What to Do Today: Films on Climate Change, Berlin, and Egyptian Street Culture; Plus Readings, Talks, and Discussions

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Happy National Handwriting Day! I would hand-write this if I could!

1) SECURE YOURSELF
This month’s installment of Infusion (a monthly luncheon devoted to technology) is all about security. Join security expert, former Hong Kong resident, and martial artist Thomas Parenty for a talk about protecting one’s intellectual property from an Asian perspective. The first hour of the event is an open roundtable discussion. Noon-1:30 p.m., $15 for lunch; free if you bring your own. RSVP required.

Thomas Parenty
  • Thomas Parenty

2) SOUND CITY
Berlin: Symphony of a Great City is a silent film that captured everyday life of the residents of Berlin in 1927 in a non-narrative style that mixed documentary, abstract, and expressionist modes. Watch the historic film with accompanying pianist Judith Rosenberg — part of a free UC Berkeley course that’s open to the public. At PFA; 3:10 p.m., $9.50.

3) GASSY DINNER
Readers of the Express already know that the current natural gas boom is being driven by the environmentally devastating practice known as fracking. Discuss the topic at a potluck dinner and movie screening (2010’s Gasland) with members of the Berkeley Climate Action Coalition. At the Ecology Center; 7 p.m., free.

4) THE DOCTOR IS IN THE HOUSE
Get a glimpse of the oft-overlooked lives of patients and doctors in San Francisco in A History of the Present Illness, the new book from UCSF professor Louise Aronson, which she'll discuss at a Great Good Place for Books. 7 p.m., free.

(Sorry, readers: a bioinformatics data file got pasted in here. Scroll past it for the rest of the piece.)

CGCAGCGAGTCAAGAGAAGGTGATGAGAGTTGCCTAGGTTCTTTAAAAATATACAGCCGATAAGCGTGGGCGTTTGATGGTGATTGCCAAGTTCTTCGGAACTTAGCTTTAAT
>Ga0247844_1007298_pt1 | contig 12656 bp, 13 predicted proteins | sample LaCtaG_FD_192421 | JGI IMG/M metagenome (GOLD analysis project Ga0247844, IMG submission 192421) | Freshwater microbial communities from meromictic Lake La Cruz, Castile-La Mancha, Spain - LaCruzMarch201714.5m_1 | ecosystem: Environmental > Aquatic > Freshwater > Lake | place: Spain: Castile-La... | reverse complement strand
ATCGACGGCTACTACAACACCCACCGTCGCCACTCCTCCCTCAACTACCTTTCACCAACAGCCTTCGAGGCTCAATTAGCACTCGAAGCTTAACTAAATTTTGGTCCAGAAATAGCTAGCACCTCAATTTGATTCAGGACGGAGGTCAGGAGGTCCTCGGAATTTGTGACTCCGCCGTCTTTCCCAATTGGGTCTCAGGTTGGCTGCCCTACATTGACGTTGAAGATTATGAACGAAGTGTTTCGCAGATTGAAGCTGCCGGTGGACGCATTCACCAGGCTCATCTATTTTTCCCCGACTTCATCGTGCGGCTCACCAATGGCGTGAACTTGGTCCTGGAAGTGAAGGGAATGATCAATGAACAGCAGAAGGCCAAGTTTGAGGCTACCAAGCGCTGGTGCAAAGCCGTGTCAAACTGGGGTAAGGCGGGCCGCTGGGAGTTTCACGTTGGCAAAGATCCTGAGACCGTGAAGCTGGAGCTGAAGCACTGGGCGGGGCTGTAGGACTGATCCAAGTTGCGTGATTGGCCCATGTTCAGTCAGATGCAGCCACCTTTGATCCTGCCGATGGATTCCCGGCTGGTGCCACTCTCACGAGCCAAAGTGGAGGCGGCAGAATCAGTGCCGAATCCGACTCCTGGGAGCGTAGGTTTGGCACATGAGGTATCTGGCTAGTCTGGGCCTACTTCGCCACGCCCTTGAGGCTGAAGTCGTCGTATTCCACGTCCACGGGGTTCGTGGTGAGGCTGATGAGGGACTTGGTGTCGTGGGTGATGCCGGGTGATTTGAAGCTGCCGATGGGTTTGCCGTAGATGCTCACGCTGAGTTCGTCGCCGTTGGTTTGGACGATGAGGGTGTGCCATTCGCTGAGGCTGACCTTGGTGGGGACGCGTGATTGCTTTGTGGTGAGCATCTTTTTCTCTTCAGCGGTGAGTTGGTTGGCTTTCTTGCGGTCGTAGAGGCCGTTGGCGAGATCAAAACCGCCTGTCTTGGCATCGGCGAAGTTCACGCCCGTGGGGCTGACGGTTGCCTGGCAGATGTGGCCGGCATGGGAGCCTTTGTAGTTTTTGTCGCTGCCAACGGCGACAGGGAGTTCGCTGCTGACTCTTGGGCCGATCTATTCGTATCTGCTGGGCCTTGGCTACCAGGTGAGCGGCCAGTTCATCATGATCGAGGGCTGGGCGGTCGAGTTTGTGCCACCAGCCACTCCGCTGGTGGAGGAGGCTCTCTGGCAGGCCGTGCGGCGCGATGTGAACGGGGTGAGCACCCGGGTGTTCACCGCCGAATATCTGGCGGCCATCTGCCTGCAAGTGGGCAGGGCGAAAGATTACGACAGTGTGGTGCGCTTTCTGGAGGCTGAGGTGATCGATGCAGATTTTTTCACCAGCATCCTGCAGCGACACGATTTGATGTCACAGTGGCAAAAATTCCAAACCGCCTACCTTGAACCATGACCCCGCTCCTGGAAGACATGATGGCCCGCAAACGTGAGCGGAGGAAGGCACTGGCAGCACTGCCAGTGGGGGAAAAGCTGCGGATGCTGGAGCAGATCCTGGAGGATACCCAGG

5) RADICAL CINEMA
Discover some of the thought-provoking cinema coming out of the African continent with PFA’s ongoing 2013 African Film Festival. Microphone (2010) “follows a young Egyptian who discovers a vibrant underground culture of skateboarders, hip-hop musicians, and graffiti artists.” 7 p.m., $9.50

Microphone - Official Trailer from Ahmad on Vimeo.

6) NATIVE DAUGHTER
Author Deborah Miranda weaves together history — personal and collective — in her new book Bad Indians: A Tribal Memoir. Miranda, a member of the Ohlone Costanoan Esselen Nation of California, will read from it at Pegasus Books Solano. 7:30 p.m., free.

7) FOOD FIGHT
Wenonah Hauter, executive director of Food & Water Watch, takes aim at corporations and their consolidation and control of our food production in her new book, Foodopoly: The Battle Over the Future of Food & Farming in America, and in a lecture of the same name. At Berkeley City College; 7:30 p.m., $12-$15.

8) LOCAL SOUNDS
End your day with a FREE performance by local band Lenz, which music editor Whitney Phaneuf calls “an original rock outfit in its own right.” At the New Parish with The Mallard and Casey and Brian. 8 p.m., free.

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